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TikTok: A Guide for Parents

TikTok is the latest social media app obsessing your child. Here’s what you need to know about the possible risks and the steps you can take to keep your child safe.

What is TikTok?

TikTok is an App designed to “capture and present the world’s creativity, knowledge, and moments that matter in everyday life”.
Or, more realistically, it is a social media platform where users can upload silly 15 second videos of themselves dancing and lip-syncing to songs or movie clips.

Its popularity is extremely fast growing, and it was even pronounced one of the most downloaded Apps in 2018, being especially popular amongst younger demographics due to its addictive and interactive nature which never fails to capture a younger audience.

Take a look…



Positive aspects of the App

Within the ‘global community’ encouraged by the App, TikTok provides a fun and trustworthy way to get creative. I’m sure we can all remember making up dance routines and being silly with our friends – and now the world of Social Media allows us to share these moments with others! In a time where Social Media is becoming more about conformity, it seems a refreshing change to see a platform which encourages imagination and creative expression.

However, like most Social Media platforms, there are certain dangers to look out for …

Whilst the minimum sign-up age of TikTok is set at 13, the risk of inappropriate or mature content is still prevalent within the App, mainly due to the enormous amount of content uploaded daily.

As well as the risk of a child seeing sensitive content that has slipped through the App’s filters, there is also the possibility of interacting with strangers, which puts vulnerable children at risk of bullying or inappropriate exchanges.

On a more personal level, TikTok is also not immune from the spread of false ideals and perfect appearances which can affect the self-image of a developing child. It is not hard to imagine that the constant scrolling through highly edited videos can imprint a false reality into the minds of ordinary users. Frequently seen on Instagram, Social Media often only portrays a fabricated version of a person, causing children (especially younger ones) to believe that this is what they should aspire to.

How TikTok addresses these issues      

You’ll be glad to hear that in regards to these possible dangers, TikTok is not passive in its response or prevention.
By default, accounts created on the App are made public. However, TikTok also gives the option to make accounts private. This can be done by selecting the ‘Privacy and Settings’ option on the top right corner of the screen.

This means videos can still be created and uploaded, but they can only be seen by approved followers and friends.  Furthermore, there is also a ‘restricted mode’ option which aims to filter out any inappropriate content your child might come across while using the App.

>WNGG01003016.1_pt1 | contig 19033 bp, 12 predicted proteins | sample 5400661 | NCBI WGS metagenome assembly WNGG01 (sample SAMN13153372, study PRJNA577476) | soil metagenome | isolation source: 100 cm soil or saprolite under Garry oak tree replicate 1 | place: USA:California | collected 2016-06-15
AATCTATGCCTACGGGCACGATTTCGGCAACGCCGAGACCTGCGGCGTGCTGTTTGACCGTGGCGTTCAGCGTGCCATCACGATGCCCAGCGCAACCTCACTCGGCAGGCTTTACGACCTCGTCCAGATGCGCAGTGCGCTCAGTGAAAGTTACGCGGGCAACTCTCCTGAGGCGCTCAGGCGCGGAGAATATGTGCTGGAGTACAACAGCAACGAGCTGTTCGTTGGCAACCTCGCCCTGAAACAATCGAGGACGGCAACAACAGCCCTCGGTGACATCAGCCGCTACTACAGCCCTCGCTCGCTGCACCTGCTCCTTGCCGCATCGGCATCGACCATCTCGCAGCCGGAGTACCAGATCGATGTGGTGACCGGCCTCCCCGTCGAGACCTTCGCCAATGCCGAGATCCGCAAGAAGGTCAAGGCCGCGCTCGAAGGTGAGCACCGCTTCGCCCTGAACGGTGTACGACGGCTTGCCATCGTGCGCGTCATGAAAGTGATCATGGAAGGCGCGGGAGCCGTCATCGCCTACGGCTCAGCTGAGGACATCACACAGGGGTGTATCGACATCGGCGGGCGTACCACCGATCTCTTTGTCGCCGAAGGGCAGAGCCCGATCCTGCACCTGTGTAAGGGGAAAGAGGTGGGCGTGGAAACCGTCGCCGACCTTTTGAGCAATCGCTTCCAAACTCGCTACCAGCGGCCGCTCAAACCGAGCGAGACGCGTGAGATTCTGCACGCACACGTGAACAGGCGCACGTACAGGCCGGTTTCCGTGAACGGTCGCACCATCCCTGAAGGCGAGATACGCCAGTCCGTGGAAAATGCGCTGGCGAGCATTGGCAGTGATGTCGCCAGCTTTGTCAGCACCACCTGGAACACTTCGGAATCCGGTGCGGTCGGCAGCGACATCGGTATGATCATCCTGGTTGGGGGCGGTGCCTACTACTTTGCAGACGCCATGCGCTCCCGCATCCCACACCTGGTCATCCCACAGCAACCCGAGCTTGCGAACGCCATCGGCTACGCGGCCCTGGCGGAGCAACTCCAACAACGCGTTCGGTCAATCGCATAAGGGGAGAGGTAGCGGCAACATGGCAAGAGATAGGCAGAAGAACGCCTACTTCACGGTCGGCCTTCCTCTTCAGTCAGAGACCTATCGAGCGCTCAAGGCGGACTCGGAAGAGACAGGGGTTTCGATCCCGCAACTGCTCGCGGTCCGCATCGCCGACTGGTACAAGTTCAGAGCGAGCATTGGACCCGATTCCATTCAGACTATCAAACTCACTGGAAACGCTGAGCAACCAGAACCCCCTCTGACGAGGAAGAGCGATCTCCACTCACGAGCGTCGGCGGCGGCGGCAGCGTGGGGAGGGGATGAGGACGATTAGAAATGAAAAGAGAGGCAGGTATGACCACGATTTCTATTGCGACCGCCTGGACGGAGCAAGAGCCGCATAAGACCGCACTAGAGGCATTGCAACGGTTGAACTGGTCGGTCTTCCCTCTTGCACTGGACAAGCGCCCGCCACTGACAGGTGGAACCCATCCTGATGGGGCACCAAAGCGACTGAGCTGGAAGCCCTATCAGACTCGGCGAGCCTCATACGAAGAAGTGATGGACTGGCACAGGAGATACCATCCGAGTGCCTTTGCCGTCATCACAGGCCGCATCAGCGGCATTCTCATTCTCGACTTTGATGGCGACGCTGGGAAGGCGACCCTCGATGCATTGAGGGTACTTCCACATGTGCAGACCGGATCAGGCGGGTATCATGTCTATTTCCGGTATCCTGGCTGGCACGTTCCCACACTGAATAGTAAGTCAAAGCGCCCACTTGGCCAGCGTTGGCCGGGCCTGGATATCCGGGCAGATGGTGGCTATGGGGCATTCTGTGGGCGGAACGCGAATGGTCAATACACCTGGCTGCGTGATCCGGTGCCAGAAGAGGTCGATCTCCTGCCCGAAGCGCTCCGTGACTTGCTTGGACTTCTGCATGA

If these tools still fail to hide any content you, as a parent, deem unsuitable, there are also options to block or report users so TikTok can take appropriate action and reduce the likelihood of these risks for future use.

In terms of welfare and positivity, TikTok also provide a ‘well-being element’ which alerts users to when they have spent longer than two hours on the App. This seems especially significant in a culture where children are spending more time on their phones rather than sharing these fun interactions with friends and family in real life.

What you can do

As well as utilising the safe-guards put in place directly on the App, there are also several ways to ensure your child has a positive experience using TikTok.

Above all, be aware of your child’s general activity on the App, and who they are connecting with. Why not try downloading the App yourself, and familiarising yourself with the ins and outs of TikTok and why it has captured the attention of so many users globally. This then opens up an opportunity to talk about the videos with your child, and possibly create content together – even if this is too much of an embarrassment for them to share online!

Also be sure to remind your child of their self-worth outside of Social Media, and how the value of ‘likes’ and ‘comments’ is not necessary in terms of personal growth. Communication is key, and raising these topics with your child is always a good starting point for guiding and supporting them to have a positive experience online without becoming the dreaded ‘helicopter parent’.

Find out more! The TikTok website contains a vast amount of information which will put you at ease and turn you into an expert on how to stay safe online.

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